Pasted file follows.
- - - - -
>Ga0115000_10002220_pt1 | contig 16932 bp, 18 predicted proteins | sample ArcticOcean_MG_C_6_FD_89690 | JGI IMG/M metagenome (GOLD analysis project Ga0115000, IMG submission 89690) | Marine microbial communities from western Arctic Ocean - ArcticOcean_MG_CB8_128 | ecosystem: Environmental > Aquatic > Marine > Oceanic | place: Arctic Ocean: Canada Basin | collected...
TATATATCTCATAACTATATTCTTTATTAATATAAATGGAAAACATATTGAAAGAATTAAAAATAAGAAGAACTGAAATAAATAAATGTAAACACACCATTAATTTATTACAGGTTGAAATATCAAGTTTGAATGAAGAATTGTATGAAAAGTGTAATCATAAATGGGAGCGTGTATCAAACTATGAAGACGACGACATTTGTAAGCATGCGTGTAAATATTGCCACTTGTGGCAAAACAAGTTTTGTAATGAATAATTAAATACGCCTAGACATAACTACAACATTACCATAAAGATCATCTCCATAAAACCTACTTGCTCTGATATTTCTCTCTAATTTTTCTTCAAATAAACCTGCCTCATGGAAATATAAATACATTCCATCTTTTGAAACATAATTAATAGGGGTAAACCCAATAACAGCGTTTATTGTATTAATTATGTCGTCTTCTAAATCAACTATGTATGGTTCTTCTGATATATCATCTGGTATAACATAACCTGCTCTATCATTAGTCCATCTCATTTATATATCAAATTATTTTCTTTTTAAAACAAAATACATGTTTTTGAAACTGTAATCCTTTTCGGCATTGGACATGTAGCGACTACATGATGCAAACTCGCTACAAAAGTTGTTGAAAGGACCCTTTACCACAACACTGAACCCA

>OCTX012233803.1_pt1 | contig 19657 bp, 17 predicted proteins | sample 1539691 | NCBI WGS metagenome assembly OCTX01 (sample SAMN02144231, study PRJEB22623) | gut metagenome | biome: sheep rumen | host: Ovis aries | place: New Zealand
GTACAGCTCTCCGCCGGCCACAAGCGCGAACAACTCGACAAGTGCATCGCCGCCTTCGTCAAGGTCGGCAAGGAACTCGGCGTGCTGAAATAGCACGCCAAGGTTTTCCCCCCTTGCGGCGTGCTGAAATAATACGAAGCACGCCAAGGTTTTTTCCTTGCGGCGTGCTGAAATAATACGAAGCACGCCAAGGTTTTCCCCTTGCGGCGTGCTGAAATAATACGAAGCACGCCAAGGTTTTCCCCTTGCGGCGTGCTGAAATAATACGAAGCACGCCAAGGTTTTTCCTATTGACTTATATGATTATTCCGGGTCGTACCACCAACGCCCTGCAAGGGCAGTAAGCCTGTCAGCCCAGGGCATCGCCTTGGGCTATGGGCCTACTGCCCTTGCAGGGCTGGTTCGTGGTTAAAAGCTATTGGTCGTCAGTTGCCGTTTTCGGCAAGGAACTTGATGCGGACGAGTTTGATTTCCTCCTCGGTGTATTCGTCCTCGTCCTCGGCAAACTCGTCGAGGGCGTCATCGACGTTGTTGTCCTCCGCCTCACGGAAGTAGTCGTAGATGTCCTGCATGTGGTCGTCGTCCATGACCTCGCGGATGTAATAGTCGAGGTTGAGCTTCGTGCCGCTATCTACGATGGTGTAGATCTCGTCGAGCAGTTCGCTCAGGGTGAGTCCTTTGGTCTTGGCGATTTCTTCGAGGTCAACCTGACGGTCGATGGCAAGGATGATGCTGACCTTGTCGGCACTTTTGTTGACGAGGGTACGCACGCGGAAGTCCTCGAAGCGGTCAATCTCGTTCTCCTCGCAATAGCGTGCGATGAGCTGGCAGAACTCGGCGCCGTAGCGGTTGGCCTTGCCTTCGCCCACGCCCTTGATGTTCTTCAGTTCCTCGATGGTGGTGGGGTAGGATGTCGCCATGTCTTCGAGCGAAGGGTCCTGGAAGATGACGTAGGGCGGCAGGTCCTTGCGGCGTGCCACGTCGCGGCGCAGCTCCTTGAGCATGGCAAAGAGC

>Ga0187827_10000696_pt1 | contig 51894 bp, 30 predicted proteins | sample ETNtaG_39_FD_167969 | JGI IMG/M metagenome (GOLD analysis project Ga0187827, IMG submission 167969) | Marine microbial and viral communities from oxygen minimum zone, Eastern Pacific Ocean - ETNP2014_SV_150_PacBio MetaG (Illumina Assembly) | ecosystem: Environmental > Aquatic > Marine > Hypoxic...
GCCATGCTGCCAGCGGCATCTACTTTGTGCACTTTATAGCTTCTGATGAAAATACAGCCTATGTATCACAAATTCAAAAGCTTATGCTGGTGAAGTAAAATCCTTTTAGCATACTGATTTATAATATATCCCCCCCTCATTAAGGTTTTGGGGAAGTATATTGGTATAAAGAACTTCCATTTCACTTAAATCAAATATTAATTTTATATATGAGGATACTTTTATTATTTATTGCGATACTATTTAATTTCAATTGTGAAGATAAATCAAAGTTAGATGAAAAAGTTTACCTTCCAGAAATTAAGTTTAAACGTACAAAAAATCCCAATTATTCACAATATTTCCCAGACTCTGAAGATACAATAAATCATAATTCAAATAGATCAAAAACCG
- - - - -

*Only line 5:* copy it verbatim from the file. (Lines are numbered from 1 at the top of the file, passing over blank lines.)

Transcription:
>Ga0187827_10000696_pt1 | contig 51894 bp, 30 predicted proteins | sample ETNtaG_39_FD_167969 | JGI IMG/M metagenome (GOLD analysis project Ga0187827, IMG submission 167969) | Marine microbial and viral communities from oxygen minimum zone, Eastern Pacific Ocean - ETNP2014_SV_150_PacBio MetaG (Illumina Assembly) | ecosystem: Environmental > Aquatic > Marine > Hypoxic...